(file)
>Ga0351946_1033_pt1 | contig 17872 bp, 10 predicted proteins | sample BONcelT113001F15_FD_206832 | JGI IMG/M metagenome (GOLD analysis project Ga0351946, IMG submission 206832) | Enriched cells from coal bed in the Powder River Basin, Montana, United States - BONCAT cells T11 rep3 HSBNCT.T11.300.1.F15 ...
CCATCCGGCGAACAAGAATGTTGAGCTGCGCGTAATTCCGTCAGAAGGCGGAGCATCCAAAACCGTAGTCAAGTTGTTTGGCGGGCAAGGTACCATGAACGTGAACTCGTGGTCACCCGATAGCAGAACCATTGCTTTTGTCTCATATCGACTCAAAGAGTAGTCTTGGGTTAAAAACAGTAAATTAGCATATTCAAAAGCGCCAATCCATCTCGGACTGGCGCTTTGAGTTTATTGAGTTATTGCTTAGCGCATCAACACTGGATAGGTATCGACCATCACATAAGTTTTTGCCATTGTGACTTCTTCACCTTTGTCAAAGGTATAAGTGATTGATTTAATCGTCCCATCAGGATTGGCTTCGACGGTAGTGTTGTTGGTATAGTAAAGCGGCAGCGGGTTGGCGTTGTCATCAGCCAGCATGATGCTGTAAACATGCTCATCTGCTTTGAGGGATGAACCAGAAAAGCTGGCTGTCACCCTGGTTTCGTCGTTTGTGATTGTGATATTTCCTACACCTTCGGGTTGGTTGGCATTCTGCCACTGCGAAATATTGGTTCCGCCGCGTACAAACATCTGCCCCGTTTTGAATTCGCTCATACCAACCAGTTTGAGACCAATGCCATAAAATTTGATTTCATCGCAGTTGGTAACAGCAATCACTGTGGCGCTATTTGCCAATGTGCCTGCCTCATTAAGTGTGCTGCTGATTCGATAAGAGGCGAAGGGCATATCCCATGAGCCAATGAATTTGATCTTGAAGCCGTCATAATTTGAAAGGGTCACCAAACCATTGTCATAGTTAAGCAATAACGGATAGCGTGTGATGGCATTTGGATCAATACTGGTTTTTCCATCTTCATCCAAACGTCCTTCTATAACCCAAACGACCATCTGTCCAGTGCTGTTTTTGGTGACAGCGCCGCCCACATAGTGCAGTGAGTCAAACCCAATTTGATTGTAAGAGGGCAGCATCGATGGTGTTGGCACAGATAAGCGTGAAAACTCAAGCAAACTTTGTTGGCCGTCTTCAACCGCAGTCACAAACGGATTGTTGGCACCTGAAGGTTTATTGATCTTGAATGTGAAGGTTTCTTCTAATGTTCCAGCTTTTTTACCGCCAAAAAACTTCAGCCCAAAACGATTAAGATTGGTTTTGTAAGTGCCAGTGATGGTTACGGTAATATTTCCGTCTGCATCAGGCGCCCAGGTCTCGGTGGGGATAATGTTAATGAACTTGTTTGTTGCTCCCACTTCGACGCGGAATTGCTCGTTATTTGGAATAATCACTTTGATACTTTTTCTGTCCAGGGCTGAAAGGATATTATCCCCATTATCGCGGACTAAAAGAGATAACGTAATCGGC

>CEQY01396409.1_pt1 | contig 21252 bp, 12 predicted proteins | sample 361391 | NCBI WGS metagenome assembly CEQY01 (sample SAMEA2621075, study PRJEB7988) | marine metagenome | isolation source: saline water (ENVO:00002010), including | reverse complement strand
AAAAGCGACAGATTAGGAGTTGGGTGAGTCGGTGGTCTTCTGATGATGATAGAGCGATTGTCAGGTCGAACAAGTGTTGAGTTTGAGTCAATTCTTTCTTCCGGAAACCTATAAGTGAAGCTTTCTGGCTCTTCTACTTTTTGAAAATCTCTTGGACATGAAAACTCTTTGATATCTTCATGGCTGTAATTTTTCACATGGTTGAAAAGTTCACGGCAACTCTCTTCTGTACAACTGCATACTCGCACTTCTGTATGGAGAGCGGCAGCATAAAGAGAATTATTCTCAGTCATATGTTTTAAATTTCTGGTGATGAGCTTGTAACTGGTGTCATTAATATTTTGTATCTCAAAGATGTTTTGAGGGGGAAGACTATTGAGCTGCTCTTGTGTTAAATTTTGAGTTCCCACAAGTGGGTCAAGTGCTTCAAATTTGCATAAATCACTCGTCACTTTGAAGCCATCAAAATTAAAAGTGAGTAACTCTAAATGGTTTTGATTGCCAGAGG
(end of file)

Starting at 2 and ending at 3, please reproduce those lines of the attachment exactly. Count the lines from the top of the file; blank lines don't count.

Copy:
CCATCCGGCGAACAAGAATGTTGAGCTGCGCGTAATTCCGTCAGAAGGCGGAGCATCCAAAACCGTAGTCAAGTTGTTTGGCGGGCAAGGTACCATGAACGTGAACTCGTGGTCACCCGATAGCAGAACCATTGCTTTTGTCTCATATCGACTCAAAGAGTAGTCTTGGGTTAAAAACAGTAAATTAGCATATTCAAAAGCGCCAATCCATCTCGGACTGGCGCTTTGAGTTTATTGAGTTATTGCTTAGCGCATCAACACTGGATAGGTATCGACCATCACATAAGTTTTTGCCATTGTGACTTCTTCACCTTTGTCAAAGGTATAAGTGATTGATTTAATCGTCCCATCAGGATTGGCTTCGACGGTAGTGTTGTTGGTATAGTAAAGCGGCAGCGGGTTGGCGTTGTCATCAGCCAGCATGATGCTGTAAACATGCTCATCTGCTTTGAGGGATGAACCAGAAAAGCTGGCTGTCACCCTGGTTTCGTCGTTTGTGATTGTGATATTTCCTACACCTTCGGGTTGGTTGGCATTCTGCCACTGCGAAATATTGGTTCCGCCGCGTACAAACATCTGCCCCGTTTTGAATTCGCTCATACCAACCAGTTTGAGACCAATGCCATAAAATTTGATTTCATCGCAGTTGGTAACAGCAATCACTGTGGCGCTATTTGCCAATGTGCCTGCCTCATTAAGTGTGCTGCTGATTCGATAAGAGGCGAAGGGCATATCCCATGAGCCAATGAATTTGATCTTGAAGCCGTCATAATTTGAAAGGGTCACCAAACCATTGTCATAGTTAAGCAATAACGGATAGCGTGTGATGGCATTTGGATCAATACTGGTTTTTCCATCTTCATCCAAACGTCCTTCTATAACCCAAACGACCATCTGTCCAGTGCTGTTTTTGGTGACAGCGCCGCCCACATAGTGCAGTGAGTCAAACCCAATTTGATTGTAAGAGGGCAGCATCGATGGTGTTGGCACAGATAAGCGTGAAAACTCAAGCAAACTTTGTTGGCCGTCTTCAACCGCAGTCACAAACGGATTGTTGGCACCTGAAGGTTTATTGATCTTGAATGTGAAGGTTTCTTCTAATGTTCCAGCTTTTTTACCGCCAAAAAACTTCAGCCCAAAACGATTAAGATTGGTTTTGTAAGTGCCAGTGATGGTTACGGTAATATTTCCGTCTGCATCAGGCGCCCAGGTCTCGGTGGGGATAATGTTAATGAACTTGTTTGTTGCTCCCACTTCGACGCGGAATTGCTCGTTATTTGGAATAATCACTTTGATACTTTTTCTGTCCAGGGCTGAAAGGATATTATCCCCATTATCGCGGACTAAAAGAGATAACGTAATCGGC

>CEQY01396409.1_pt1 | contig 21252 bp, 12 predicted proteins | sample 361391 | NCBI WGS metagenome assembly CEQY01 (sample SAMEA2621075, study PRJEB7988) | marine metagenome | isolation source: saline water (ENVO:00002010), including | reverse complement strand